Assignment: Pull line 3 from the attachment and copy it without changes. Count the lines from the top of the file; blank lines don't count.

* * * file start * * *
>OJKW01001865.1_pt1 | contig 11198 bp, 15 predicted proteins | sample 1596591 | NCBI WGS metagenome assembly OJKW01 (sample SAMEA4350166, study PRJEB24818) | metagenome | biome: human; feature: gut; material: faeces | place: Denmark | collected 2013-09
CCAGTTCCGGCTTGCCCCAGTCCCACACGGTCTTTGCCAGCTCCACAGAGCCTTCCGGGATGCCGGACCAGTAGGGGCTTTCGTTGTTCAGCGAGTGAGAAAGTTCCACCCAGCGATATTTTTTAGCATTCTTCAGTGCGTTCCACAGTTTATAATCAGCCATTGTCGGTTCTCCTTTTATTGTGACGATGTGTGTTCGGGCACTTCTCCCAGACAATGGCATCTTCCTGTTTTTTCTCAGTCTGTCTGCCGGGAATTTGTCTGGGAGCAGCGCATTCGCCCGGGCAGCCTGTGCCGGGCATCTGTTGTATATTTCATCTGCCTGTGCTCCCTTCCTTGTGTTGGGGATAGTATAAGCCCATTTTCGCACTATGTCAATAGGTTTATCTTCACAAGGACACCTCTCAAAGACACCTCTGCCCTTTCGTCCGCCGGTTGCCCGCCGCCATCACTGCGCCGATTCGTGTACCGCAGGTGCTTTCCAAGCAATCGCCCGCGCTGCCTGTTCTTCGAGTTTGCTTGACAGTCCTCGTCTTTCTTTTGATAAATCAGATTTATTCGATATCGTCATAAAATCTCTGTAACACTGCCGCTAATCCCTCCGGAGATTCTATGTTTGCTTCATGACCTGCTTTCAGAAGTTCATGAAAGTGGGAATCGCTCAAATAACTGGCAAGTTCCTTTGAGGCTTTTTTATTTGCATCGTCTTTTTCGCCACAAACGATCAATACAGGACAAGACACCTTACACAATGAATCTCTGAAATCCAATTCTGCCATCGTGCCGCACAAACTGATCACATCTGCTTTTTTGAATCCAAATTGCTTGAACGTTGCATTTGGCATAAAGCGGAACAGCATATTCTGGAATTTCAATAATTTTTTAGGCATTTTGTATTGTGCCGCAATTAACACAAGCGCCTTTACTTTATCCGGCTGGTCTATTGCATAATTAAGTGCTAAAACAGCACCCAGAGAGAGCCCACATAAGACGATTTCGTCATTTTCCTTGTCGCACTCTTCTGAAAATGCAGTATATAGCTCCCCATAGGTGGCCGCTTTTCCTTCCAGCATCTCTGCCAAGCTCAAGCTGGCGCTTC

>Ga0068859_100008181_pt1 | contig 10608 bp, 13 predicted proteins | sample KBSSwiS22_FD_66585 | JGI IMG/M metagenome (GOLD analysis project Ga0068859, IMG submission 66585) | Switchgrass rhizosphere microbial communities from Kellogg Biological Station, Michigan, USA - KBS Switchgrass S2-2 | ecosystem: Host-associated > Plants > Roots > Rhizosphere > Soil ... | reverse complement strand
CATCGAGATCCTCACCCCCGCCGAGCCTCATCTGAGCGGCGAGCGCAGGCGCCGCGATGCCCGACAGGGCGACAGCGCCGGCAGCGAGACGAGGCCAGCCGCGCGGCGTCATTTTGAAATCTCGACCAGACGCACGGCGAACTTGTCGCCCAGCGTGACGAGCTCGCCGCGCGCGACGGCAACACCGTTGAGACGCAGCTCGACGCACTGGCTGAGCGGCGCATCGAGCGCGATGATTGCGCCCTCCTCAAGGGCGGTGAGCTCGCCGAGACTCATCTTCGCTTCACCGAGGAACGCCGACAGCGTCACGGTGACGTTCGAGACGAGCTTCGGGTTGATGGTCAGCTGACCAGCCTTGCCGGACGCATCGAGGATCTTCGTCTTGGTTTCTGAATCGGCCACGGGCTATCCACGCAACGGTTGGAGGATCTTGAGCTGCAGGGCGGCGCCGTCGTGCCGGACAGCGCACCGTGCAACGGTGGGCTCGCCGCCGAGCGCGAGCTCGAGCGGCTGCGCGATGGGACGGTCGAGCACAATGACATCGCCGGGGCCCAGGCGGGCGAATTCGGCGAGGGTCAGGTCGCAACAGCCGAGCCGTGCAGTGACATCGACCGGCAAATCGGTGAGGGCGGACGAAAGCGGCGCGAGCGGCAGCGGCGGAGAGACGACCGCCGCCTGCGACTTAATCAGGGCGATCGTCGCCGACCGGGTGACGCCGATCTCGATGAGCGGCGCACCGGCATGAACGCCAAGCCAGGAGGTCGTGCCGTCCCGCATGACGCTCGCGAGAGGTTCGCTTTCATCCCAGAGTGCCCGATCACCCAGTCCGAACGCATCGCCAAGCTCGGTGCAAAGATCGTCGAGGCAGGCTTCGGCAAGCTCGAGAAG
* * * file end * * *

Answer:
>Ga0068859_100008181_pt1 | contig 10608 bp, 13 predicted proteins | sample KBSSwiS22_FD_66585 | JGI IMG/M metagenome (GOLD analysis project Ga0068859, IMG submission 66585) | Switchgrass rhizosphere microbial communities from Kellogg Biological Station, Michigan, USA - KBS Switchgrass S2-2 | ecosystem: Host-associated > Plants > Roots > Rhizosphere > Soil ... | reverse complement strand